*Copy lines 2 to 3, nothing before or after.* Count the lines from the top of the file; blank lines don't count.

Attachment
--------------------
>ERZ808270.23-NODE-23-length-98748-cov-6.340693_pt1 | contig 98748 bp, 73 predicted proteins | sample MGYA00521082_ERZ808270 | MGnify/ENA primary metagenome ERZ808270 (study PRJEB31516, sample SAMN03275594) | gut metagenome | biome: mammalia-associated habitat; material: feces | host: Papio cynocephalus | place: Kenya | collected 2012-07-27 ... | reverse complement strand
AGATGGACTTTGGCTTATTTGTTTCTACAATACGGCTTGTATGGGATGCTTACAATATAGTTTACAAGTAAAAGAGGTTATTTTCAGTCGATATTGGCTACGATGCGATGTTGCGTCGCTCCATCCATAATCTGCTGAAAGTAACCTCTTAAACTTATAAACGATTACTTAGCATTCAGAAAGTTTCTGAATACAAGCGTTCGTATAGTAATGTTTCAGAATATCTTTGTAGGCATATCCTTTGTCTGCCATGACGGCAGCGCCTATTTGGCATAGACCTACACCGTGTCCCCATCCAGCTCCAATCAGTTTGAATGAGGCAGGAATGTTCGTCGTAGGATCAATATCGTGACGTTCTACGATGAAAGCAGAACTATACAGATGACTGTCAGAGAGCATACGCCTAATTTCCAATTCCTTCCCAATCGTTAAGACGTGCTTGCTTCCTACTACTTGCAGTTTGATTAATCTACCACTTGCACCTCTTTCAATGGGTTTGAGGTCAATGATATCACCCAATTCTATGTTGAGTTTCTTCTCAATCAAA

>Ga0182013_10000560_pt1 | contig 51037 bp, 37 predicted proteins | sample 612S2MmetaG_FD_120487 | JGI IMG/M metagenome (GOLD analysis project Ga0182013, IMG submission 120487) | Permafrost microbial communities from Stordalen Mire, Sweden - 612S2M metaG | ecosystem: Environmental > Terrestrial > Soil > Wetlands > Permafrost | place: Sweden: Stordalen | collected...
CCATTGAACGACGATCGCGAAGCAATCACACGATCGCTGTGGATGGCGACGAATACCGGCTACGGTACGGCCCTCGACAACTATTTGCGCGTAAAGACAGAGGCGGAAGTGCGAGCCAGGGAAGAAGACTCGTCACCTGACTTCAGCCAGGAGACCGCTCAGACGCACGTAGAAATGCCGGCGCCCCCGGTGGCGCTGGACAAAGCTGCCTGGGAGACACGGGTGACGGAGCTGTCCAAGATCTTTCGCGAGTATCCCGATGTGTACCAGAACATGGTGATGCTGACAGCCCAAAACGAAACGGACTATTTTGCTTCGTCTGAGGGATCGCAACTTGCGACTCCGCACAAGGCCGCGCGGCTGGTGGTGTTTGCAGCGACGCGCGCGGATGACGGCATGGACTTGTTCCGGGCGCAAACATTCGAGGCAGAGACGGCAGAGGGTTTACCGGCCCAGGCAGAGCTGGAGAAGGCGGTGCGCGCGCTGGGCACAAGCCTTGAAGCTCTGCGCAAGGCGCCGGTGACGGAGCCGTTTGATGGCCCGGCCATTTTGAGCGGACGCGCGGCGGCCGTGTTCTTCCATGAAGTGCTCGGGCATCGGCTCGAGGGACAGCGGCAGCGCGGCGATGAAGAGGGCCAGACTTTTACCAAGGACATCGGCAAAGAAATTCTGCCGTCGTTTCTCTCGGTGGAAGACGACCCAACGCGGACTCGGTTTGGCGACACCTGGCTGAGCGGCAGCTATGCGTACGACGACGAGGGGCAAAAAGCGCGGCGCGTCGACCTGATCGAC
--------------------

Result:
AGATGGACTTTGGCTTATTTGTTTCTACAATACGGCTTGTATGGGATGCTTACAATATAGTTTACAAGTAAAAGAGGTTATTTTCAGTCGATATTGGCTACGATGCGATGTTGCGTCGCTCCATCCATAATCTGCTGAAAGTAACCTCTTAAACTTATAAACGATTACTTAGCATTCAGAAAGTTTCTGAATACAAGCGTTCGTATAGTAATGTTTCAGAATATCTTTGTAGGCATATCCTTTGTCTGCCATGACGGCAGCGCCTATTTGGCATAGACCTACACCGTGTCCCCATCCAGCTCCAATCAGTTTGAATGAGGCAGGAATGTTCGTCGTAGGATCAATATCGTGACGTTCTACGATGAAAGCAGAACTATACAGATGACTGTCAGAGAGCATACGCCTAATTTCCAATTCCTTCCCAATCGTTAAGACGTGCTTGCTTCCTACTACTTGCAGTTTGATTAATCTACCACTTGCACCTCTTTCAATGGGTTTGAGGTCAATGATATCACCCAATTCTATGTTGAGTTTCTTCTCAATCAAA

>Ga0182013_10000560_pt1 | contig 51037 bp, 37 predicted proteins | sample 612S2MmetaG_FD_120487 | JGI IMG/M metagenome (GOLD analysis project Ga0182013, IMG submission 120487) | Permafrost microbial communities from Stordalen Mire, Sweden - 612S2M metaG | ecosystem: Environmental > Terrestrial > Soil > Wetlands > Permafrost | place: Sweden: Stordalen | collected...